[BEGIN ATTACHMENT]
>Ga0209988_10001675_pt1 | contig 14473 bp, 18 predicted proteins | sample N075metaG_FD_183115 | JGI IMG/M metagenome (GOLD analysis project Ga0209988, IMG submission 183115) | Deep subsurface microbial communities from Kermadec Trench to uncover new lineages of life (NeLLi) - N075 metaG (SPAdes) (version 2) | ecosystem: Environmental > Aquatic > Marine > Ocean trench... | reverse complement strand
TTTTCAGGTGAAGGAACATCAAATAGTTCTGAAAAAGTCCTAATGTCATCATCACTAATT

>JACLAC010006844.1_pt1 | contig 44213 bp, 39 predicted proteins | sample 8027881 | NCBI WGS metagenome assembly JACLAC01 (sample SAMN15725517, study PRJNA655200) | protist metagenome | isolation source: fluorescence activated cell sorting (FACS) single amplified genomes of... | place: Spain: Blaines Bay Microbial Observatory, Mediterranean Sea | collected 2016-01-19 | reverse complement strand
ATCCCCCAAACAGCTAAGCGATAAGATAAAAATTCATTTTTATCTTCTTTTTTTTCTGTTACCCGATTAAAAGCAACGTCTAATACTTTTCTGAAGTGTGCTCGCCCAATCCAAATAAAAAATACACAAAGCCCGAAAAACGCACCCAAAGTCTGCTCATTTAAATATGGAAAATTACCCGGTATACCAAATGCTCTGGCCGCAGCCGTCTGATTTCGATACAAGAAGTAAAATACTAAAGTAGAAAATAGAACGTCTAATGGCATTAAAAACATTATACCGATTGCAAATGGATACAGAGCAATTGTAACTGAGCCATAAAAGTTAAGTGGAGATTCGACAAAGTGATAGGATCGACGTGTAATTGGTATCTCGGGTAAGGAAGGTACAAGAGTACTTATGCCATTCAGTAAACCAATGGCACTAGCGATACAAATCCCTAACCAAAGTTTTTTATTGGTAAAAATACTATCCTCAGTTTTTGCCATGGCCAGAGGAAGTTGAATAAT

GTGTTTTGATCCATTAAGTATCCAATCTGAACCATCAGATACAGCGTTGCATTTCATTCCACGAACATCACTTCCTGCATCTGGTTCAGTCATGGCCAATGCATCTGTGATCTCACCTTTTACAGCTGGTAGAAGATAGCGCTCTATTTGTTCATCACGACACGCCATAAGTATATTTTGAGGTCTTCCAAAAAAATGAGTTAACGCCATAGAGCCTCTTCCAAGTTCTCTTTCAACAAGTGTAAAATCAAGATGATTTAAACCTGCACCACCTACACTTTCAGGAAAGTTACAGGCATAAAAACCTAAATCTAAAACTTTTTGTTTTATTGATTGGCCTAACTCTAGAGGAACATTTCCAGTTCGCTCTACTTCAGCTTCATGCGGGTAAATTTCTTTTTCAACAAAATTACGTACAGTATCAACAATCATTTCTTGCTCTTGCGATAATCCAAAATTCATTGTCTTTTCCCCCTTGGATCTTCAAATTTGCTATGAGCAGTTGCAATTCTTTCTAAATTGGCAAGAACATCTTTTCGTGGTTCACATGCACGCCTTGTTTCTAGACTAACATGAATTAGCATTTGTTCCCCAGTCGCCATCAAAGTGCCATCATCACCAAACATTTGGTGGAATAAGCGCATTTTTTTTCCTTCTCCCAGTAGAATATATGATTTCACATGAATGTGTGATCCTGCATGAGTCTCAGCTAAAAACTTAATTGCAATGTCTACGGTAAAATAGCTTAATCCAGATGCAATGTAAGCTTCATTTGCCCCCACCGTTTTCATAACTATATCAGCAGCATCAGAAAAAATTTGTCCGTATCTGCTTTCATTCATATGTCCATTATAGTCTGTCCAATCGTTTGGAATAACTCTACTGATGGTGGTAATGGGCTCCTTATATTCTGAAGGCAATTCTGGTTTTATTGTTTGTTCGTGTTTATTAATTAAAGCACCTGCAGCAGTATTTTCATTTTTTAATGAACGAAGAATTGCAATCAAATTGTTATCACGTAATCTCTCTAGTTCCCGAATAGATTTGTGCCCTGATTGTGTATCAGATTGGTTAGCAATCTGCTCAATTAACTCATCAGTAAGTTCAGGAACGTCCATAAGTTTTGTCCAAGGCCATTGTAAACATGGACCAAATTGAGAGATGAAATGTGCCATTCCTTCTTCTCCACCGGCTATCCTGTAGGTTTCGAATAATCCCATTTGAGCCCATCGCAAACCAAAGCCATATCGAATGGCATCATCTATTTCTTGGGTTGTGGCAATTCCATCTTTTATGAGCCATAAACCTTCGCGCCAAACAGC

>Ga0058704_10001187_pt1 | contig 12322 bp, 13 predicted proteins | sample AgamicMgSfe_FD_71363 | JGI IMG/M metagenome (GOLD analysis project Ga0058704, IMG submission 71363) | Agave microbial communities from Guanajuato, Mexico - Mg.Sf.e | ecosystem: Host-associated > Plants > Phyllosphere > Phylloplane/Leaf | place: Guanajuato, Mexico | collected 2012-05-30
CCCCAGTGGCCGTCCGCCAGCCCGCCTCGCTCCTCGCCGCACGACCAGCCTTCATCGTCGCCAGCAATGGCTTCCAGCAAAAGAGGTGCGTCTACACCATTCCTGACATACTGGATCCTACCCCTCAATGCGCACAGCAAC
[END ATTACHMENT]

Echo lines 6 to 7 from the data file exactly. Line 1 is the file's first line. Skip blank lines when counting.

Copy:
>Ga0058704_10001187_pt1 | contig 12322 bp, 13 predicted proteins | sample AgamicMgSfe_FD_71363 | JGI IMG/M metagenome (GOLD analysis project Ga0058704, IMG submission 71363) | Agave microbial communities from Guanajuato, Mexico - Mg.Sf.e | ecosystem: Host-associated > Plants > Phyllosphere > Phylloplane/Leaf | place: Guanajuato, Mexico | collected 2012-05-30
CCCCAGTGGCCGTCCGCCAGCCCGCCTCGCTCCTCGCCGCACGACCAGCCTTCATCGTCGCCAGCAATGGCTTCCAGCAAAAGAGGTGCGTCTACACCATTCCTGACATACTGGATCCTACCCCTCAATGCGCACAGCAAC